Twelve years is too long a time when spent away from people you care about. Too short, when asked how well you remember them.
‘Was he even there? In flesh and blood?’ Mrinalini wondered. He could very well be another hallucination of hers. She had been getting them more frequently these days. The frown on his face, the confused look in his eyes, and his pursed lips told her that he might be there. Standing right before her.
‘For a long time, he had been…just her…’
‘Uh…what?’ she asked herself but received no reply. She had no relationship labels to give him. No definition. No appropriate tag for the permanent occupant of her thoughts for most of her life. It was impossible to categorize and name the space in her life that belonged to Rudra. Except for the fact, that almost every deep-seated emotion in her heart, positive or negative, began and ended with him.
If stalking on social media was not counted, then she was looking at him after over a decade. It was only natural to forget to reply to his question. She also forgot about any other welcoming gesture. In fact, she stood like a statue with her eyes fixed at him. He slightly wiggled his brows, made a quick pout, and cleared his throat to distract her. Instead of asking anything else, he repeated her name in a questioning tone. “Doctor? Mrinalini Sengupta?”
“Yeah.” The realization finally hit her that he had taken her name twice, thankfully without making it sound like a tongue-twister.
To keep a straight face while going through a mess of countless emotions inside was a difficult task. But Mrinalini was used to it. She aced every instance when her facial expressions had to defy her feelings. She even smiled while replying him.
He turned his head halfway around to look at his staff of two, probably bodyguards, standing right behind him, and dismissed them with a wave of his hand. Once they left, he turned to face Mrinalini before introducing himself in a poised tone. Stretching his hand towards her, he said, “Hello, I’m Rudra Raghuvanshi.”
‘Yeah? Did he really think that he will have to introduce himself?’
She nodded to acknowledge it and accepted his hand for a handshake. “Dr. Mrinalini Sengupta.”
A strange warmth swam across his eyes as he smiled. She returned the smile, absolutely hating the fact that it was already 7 p.m. He was two and a half hours late. Her staff had left, and she was alone in the clinic with only a guard outside. It was a tricky situation. Entertaining a client at this time, even if he was Rudra Raghuvanshi, was reckless. She couldn’t take the risk to suggest that she could compromise on timings, schedules, and safety for anyone in the world. It would appear desperate.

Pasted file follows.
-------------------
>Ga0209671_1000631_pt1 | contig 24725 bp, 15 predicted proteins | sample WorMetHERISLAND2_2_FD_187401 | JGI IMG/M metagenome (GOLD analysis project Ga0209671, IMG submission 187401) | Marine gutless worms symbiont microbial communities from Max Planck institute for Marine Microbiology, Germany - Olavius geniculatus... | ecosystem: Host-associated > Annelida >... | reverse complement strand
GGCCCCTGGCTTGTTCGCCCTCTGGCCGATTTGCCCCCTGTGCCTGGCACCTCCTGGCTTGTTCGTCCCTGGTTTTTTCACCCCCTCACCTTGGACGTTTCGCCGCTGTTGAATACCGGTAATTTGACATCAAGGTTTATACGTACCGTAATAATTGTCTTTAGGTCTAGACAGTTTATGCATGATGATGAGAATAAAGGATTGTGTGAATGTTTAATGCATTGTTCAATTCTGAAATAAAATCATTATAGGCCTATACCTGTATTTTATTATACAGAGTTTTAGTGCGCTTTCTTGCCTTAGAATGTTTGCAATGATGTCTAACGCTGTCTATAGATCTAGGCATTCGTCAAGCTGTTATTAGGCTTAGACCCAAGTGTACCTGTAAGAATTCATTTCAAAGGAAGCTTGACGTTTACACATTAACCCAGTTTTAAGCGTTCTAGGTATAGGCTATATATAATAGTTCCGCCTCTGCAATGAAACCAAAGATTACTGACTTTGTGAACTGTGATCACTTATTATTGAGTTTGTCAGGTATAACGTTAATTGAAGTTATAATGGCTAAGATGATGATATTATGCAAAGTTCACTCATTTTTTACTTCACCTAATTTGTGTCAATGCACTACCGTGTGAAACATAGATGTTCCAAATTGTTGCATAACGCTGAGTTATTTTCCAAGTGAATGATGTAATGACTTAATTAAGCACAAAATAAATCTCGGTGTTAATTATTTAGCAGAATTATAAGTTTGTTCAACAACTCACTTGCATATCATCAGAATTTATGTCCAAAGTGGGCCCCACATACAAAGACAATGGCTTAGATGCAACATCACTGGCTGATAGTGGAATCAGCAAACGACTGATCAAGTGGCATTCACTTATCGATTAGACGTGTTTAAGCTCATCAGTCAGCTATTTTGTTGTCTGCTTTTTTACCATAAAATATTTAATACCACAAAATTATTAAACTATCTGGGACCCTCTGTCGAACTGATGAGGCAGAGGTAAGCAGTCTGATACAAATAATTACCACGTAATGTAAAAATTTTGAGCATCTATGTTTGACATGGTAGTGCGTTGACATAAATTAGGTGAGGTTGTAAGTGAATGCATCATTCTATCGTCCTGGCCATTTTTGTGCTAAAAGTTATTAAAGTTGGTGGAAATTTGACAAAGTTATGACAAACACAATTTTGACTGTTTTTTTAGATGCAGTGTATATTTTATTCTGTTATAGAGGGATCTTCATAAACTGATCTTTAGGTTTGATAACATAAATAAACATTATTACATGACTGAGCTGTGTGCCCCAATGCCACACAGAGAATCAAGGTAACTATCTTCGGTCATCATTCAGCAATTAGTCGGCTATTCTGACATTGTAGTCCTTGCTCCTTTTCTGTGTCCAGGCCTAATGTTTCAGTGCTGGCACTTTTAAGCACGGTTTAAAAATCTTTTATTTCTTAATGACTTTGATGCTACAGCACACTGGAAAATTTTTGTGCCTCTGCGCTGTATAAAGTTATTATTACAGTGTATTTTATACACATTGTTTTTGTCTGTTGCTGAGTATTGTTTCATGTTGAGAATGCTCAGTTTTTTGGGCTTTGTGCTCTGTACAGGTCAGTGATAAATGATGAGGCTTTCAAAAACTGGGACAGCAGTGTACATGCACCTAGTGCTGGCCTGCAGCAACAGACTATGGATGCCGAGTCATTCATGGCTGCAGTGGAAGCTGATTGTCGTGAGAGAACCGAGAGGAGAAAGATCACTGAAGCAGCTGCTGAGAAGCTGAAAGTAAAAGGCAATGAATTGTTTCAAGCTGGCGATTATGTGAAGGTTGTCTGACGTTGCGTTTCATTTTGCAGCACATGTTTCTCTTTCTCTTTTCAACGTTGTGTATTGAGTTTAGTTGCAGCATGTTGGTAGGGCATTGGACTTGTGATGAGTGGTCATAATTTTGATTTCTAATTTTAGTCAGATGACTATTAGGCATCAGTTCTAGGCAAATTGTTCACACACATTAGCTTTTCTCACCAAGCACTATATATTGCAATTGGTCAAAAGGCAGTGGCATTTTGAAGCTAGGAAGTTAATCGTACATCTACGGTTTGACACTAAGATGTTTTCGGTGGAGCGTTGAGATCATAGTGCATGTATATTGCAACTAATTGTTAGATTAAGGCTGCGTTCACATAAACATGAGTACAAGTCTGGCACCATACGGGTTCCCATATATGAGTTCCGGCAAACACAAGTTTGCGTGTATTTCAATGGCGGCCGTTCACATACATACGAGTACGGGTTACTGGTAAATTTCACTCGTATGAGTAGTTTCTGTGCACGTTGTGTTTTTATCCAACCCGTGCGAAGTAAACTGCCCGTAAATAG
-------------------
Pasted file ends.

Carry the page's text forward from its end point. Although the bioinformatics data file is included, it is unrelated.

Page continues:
If she shunned him away, chances were high that he may never return. Seeking an appointment from her clearly meant that he wanted to talk. ‘Why? What did he want to talk about?’ she thought. Sending him away would ensure that she may never be able to hear his side of the story.
Rudra craned his neck to look around and noticed the empty clinic. With a subtle shrug of one shoulder, he politely reminded her, “Ma’am, I have an appointment.”
The tone, the pitch of his voice was just perfect. Soft and poised.‘Of course!’ Mrinalini remembered how he was famous for his cultured ways and sophisticated mannerisms, along with an unprofessional attitude. In school, he used to manage green checks in attendance registers using his charming ways. These days, he got through his lack of professionalism, unpunctuality, and erroneous decisions with his polished, suave style. People who knew him vouched for his urbane manners and grounded personality.
Mrinalini had read a lot about him. Tabloids, gossip columns, and internet news portals regularly featured how he was a delight to interact with, and how considerate and soft-spoken he was with everyone around him. His alluring personality, along with all the scandals and controversies surrounding him, kept him in the news all the time. She knew how sophisticated he behaved, especially when he wanted people to dance to his tunes. Unfortunately, she was not one of them who would happily do that. She was aware of his tricks.
Mrinalini replied with a smile, “Actually, you ‘had’ an appointment.”
He shrugged carelessly, looking around, and said, “Am I a bit late?”
“Not ‘a bit.’ You are ‘very’ late,” she replied with a dignified grace in her tone.
He pursed his lips together as if in regret, shrugged again, and spoke in a balanced, calm voice, “I’m sorry. I’m coming directly from a shoot. Can you please ‘reschedule’ my appointment?”
This was interesting. She had hoped for a plea and a request to take him in. On usual days, celebrities threw tantrums demanding special privileges. Nothing was odd-hours for them. Nothing was impossible. Uncomfortable about such consultations, Mrinalini would finish them at a stipulated time and never entertained them after-hours. She was used to dealing with an intimidating, dominating behaviour from the rich and the famous. They expected others to break rules and go out of their way to accommodate them.